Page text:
Contactin-1 IgG4 antibodies cause paranode dismantling and conduction defects

Constance Manso, Luis Querol, Mourad Mekaouche, Isabel Illa, Jérôme J. Devaux
Brain. 2016-03-26; 139(6): 1700-1712
DOI: 10.1093/brain/aww062

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Paranodal axoglial junctions formed by the association of contactin-1,
contactin-associated protein 1, and neurofascin-155, play important functions in
nerve impulse propagation along myelinated axons. Autoantibodies to contactin-1
and neurofascin-155 define chronic inflammatory demyelinating
polyradiculoneuropathy subsets of patients with specific clinical features. These
autoantibodies are mostly of the IgG4 isotype, but their pathogenicity has not
been proven. Here, we investigated the mechanisms how IgG subclasses to
contactin-1 affect conduction. We show that purified anti-contactin-1 IgG1 and
IgG4 bind to paranodes. To determine whether these isotypes can pass the
paranodal barrier, we incubated isolated sciatic nerves with the purified
antibody or performed intraneural injections. We found that IgG4 diffused into
the paranodal regions in vitro or after intraneural injections. IgG4 infiltration
was slow and progressive. In 24 h, IgG4 accessed the paranode borders near the
nodal lumen, and completely fill the paranodal segments by 3 days. By contrast,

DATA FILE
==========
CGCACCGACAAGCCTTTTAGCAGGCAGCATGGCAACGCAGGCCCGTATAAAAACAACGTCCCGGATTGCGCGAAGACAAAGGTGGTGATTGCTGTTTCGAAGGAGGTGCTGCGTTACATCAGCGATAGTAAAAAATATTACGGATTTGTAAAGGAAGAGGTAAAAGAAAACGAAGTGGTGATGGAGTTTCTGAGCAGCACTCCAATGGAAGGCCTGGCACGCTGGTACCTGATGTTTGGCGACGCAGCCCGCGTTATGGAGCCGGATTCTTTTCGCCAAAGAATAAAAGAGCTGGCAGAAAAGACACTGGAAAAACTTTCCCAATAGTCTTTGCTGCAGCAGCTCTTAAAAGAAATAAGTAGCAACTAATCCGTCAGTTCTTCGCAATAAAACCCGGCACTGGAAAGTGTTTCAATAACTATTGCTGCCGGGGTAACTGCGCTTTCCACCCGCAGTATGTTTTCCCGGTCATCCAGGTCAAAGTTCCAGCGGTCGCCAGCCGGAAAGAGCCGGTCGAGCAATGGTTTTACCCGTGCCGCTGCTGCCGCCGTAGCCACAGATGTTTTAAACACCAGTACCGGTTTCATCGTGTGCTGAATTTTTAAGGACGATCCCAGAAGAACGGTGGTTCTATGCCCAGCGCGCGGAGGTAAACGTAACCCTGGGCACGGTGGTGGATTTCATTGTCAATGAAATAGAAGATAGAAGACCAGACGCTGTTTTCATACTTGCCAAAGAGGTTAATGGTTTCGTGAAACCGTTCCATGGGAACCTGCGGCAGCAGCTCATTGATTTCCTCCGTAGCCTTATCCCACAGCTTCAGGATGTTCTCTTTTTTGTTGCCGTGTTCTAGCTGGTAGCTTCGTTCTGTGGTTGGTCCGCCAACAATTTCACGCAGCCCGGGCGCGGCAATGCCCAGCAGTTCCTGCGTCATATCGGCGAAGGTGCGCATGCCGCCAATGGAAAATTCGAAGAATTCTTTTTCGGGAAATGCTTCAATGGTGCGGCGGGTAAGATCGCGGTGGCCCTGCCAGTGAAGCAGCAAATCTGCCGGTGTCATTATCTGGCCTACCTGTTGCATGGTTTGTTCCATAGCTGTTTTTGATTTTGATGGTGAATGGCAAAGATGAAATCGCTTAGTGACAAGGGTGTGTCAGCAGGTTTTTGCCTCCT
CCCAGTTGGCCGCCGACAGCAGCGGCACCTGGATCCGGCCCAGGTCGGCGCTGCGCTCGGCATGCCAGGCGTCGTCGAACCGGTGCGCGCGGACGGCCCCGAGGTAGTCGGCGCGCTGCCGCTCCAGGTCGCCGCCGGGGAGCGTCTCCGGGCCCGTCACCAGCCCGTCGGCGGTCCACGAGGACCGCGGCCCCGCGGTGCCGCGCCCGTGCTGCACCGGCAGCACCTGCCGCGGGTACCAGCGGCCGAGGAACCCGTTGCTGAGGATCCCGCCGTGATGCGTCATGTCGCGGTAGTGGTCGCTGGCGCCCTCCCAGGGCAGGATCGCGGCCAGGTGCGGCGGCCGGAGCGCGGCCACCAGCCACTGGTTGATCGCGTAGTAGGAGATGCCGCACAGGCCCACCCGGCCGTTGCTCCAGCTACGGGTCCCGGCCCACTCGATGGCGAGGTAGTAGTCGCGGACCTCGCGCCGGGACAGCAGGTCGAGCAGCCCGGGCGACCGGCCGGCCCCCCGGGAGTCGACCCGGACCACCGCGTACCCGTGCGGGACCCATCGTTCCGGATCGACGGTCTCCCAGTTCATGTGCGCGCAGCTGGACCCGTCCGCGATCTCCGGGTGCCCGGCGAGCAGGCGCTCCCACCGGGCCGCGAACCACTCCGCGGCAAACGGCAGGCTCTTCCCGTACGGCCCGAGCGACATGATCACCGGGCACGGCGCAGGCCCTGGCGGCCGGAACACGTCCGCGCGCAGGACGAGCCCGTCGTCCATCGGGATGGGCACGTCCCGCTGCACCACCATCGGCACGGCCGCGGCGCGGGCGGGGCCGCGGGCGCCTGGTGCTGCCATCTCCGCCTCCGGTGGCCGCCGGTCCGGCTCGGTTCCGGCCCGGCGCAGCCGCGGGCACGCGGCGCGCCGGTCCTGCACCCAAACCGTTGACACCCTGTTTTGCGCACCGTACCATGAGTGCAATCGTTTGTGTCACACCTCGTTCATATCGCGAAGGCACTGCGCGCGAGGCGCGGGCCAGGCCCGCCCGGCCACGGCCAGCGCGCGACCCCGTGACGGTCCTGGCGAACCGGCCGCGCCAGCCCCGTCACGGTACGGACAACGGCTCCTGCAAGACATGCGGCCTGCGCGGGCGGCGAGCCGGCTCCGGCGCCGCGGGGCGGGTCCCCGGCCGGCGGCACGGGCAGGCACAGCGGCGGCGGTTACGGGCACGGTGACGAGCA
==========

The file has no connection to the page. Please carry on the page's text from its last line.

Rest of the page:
control IgG, anti-contactin-1 IgG1, or even anti-contactin-associated-protein-2
IgG4 did not pass the paranodal barrier. To determine whether chronic exposure to
these antibodies is pathogenic, we passively transferred anti-contactin-1 IgG1
and IgG4 into Lewis rats immunized with P2 peptide. IgG4 to contactin-1, but not
IgG1, induced progressive clinical deteriorations combined with gait ataxia. No
demyelination, axonal degeneration, or immune infiltration were observed.
Instead, these animals presented a selective loss of the paranodal specialization
in motor neurons characterized by the disappearance of the contactin-associated
protein 1/contactin-1/neurofascin-155 complex at paranodes. Paranode destruction
did not affect nodal specialization, but resulted in a moderate node lengthening.
The sensory nerves and dorsal root ganglion were not affected in these animals.
Electrophysiological examination further supported these results and revealed
strong nerve activity loss affecting predominantly small diameter or slow
conducting motor axons. These deficits partly matched with those found in
patients: proximal motor involvement, gait ataxia, and a demyelinating neuropathy
that showed early axonal features. The animal model thus seemed to replicate the
early deteriorations in these patients and pointed out that paranodal loss in
mature fibres results in conduction defects, but not conduction slowing. Our
findings indicate that IgG4 directed against contactin-1 are pathogenic and are
reliable biomarkers of a specific subset of chronic inflammatory demyelinating
polyneuropathy patients. These antibodies appear to loosen the paranodal barrier,
thereby favouring antibody progression and causing paranodal collapse.


Auteurs Bordeaux Neurocampus